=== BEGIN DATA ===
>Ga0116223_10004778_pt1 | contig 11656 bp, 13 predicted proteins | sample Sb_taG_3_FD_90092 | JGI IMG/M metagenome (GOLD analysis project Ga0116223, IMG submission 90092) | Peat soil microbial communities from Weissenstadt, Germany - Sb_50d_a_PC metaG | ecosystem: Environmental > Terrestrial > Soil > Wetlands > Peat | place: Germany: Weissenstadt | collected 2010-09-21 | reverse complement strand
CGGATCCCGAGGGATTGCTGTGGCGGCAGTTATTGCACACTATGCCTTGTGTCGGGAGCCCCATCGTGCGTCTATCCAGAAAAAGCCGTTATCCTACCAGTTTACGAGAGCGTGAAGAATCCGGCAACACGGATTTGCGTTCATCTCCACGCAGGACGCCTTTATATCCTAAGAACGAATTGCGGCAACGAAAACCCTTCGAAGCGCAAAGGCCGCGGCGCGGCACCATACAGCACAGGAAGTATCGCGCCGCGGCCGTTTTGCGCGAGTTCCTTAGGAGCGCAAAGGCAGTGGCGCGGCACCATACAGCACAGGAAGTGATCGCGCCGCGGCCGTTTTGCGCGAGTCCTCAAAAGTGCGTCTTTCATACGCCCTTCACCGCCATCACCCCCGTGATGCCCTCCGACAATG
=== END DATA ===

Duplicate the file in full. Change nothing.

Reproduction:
>Ga0116223_10004778_pt1 | contig 11656 bp, 13 predicted proteins | sample Sb_taG_3_FD_90092 | JGI IMG/M metagenome (GOLD analysis project Ga0116223, IMG submission 90092) | Peat soil microbial communities from Weissenstadt, Germany - Sb_50d_a_PC metaG | ecosystem: Environmental > Terrestrial > Soil > Wetlands > Peat | place: Germany: Weissenstadt | collected 2010-09-21 | reverse complement strand
CGGATCCCGAGGGATTGCTGTGGCGGCAGTTATTGCACACTATGCCTTGTGTCGGGAGCCCCATCGTGCGTCTATCCAGAAAAAGCCGTTATCCTACCAGTTTACGAGAGCGTGAAGAATCCGGCAACACGGATTTGCGTTCATCTCCACGCAGGACGCCTTTATATCCTAAGAACGAATTGCGGCAACGAAAACCCTTCGAAGCGCAAAGGCCGCGGCGCGGCACCATACAGCACAGGAAGTATCGCGCCGCGGCCGTTTTGCGCGAGTTCCTTAGGAGCGCAAAGGCAGTGGCGCGGCACCATACAGCACAGGAAGTGATCGCGCCGCGGCCGTTTTGCGCGAGTCCTCAAAAGTGCGTCTTTCATACGCCCTTCACCGCCATCACCCCCGTGATGCCCTCCGACAATG